Employer Branding

Fannie Mae: Employer Brand vs. Employee Sentiment


How do government-sponsored enterprises like the Federal National Mortgage Association (FNMA), commonly known as Fannie Mae, stand out to potential job candidates and in the eyes of employees? We examine what this Fortune 500 company does to promote its employer brand and compare it to what employees really think.

Employer Brand vs. Employee Sentiment

Employer Brand

As you soon as you visit the Fannie Mae career page, job seekers are immediately pointed to the company’s focus: “We’re a company on a mission. It’s our job to strengthen the nation’s housing finance system, bring stability to families and communities, and help make homeownership affordable and sustainable. We’re looking for the right people to help us do it.” The company’s message continues to permeate through its Glassdoor profile and other social media sites like Facebook and LinkedIn. Overall the company strongly reminds candidates that a job at Fannie Mae is about helping the greater good when it comes to home ownership and affordable housing.

While there are many other attributes Fannie Mae promotes besides it mission, it is definitely a dominant theme. So does this sense of pride in helping U.S. homeowners cross over as one of the best reasons to work at Fannie Mae?

Employee Sentiment

We dug into the Fannie Mae company reviews to uncover some of the pros (the upsides of working at Fannie Mae) and cons (any downsides of working at Fannie Mae) according to employees. Here are some of the highlights we noticed in the reviews:


“This company is really into work life balance. When I was there, they offered childcare, lactation rooms, health facility, elder care, meals to go, bonded house sitters, etc. Your life could be balanced from birth to death; thus allowing you to work with fewer life stressors.” – Fannie Mae Methodologists (Washington, D.C.)

“Excellent benefits. Truly outstanding. Decent pay. Opportunity to set own work hrs. Not typically micro-managed. Occasional opportunities to work overtime, and earn some extra pay….Can wear jeans all through the summer months, and business casual at other times.” – Fannie Mae employee (Addison, TX)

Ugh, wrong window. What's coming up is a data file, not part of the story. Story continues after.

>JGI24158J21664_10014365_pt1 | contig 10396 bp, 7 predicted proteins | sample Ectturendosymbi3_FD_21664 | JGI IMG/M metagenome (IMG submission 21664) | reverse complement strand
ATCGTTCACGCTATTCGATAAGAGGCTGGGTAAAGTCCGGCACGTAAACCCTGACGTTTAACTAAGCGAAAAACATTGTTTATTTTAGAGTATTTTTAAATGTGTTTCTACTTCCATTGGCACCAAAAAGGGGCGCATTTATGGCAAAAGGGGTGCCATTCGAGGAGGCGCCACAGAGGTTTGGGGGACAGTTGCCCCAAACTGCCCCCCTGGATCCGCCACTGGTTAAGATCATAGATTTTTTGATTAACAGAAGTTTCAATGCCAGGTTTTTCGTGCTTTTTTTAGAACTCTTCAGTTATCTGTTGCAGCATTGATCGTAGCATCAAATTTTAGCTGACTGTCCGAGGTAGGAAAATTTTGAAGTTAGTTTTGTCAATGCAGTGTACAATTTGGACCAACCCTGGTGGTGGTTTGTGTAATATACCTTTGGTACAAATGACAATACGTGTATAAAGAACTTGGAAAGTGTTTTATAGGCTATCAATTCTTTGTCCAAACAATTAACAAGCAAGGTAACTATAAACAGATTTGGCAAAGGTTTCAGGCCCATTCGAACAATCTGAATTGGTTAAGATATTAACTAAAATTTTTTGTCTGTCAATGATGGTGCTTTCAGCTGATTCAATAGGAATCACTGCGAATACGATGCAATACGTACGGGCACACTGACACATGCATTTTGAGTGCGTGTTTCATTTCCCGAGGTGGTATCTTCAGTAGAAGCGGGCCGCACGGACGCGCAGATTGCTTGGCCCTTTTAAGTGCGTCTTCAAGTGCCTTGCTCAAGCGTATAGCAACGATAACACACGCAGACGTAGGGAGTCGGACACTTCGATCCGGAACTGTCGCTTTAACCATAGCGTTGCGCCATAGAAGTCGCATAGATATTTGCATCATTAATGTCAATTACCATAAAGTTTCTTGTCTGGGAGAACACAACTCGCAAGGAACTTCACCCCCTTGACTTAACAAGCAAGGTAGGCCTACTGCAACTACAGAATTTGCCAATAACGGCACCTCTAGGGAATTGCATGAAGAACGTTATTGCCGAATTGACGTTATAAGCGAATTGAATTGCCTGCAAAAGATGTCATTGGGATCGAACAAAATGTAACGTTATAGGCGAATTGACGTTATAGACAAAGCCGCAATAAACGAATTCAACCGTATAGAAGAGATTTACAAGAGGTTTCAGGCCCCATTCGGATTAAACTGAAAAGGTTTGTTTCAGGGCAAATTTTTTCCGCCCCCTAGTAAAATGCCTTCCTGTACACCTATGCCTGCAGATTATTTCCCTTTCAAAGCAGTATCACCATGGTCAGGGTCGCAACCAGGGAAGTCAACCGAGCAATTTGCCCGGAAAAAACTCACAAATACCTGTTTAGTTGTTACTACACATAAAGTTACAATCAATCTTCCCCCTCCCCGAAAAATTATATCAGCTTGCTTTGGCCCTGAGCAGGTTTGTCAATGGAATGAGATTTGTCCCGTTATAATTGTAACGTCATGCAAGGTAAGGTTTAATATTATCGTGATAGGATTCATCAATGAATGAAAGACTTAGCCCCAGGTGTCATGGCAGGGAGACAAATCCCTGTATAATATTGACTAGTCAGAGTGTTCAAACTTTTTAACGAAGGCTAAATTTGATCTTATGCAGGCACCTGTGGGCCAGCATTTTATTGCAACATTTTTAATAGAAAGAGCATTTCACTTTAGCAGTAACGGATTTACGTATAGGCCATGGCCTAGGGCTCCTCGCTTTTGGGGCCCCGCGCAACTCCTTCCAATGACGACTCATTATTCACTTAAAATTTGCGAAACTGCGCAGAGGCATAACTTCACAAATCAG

“Future uncertainty regarding policy and legislation. Sometimes can be very political regarding promotions.” – Fannie Mae employee (location n/a)

“Fannie Mae is currently in receivership so it’s currently managed by the federal government or FHFA. The company is profitable and going through a revamp no one knows what to expect once the dust settles in a few years.” – Fannie Mae Employee  (location n/a)

A Fannie Mae Senior Database Administrator (Herndon, VA) who had been with the company for more than 10 years also added this advice to senior management:

“Don’t set direction without knowing where you want to go.”

How Can Fannie Mae Do More With Its Employer Brand?

The quick answer to the question is: promote the good and work on fixing the bad.

Over and over, employees comment favorably about the work-life balance and flexibility that Fannie Mae offers. However on the flip side, given the state of the economy and the housing market, reviews also show that some employees are unsure of what will happen next.  So what could Fannie Mae do to build up its brand? Some quick tips include:

  • Ensure your online presence captures what employees appreciate: For example, share and link to company reviews from employees that tell more of your story. For Fannie Mae, that can mean sharing reviews that point to the flexible work arrangements.  Include quotes from review on your careers site, and on Twitter and LinkedIn. Remember candidates want to know not only what type of work they’ll be doing but they also want to know what the work environment and culture is like.
  • Know the plan forward and communicate: Companies often get high marks from employees when the feel connected to the direction the company is headed. In other words, they like to hear from senior leadership and understand what the biggest priorities and challenges are as well as the plan for how they will be tackled. The important reminder is to not forget to have regular communication on the milestones the company should achieve in the short term in order to work toward that longer-term mission.
  • Stay true to your mission: When you do something right, keep doing it. If you do a good job of sharing your mission, shout it from the virtual rooftops. Feeling connected to what a company is about can go a long way with both candidates and employees.

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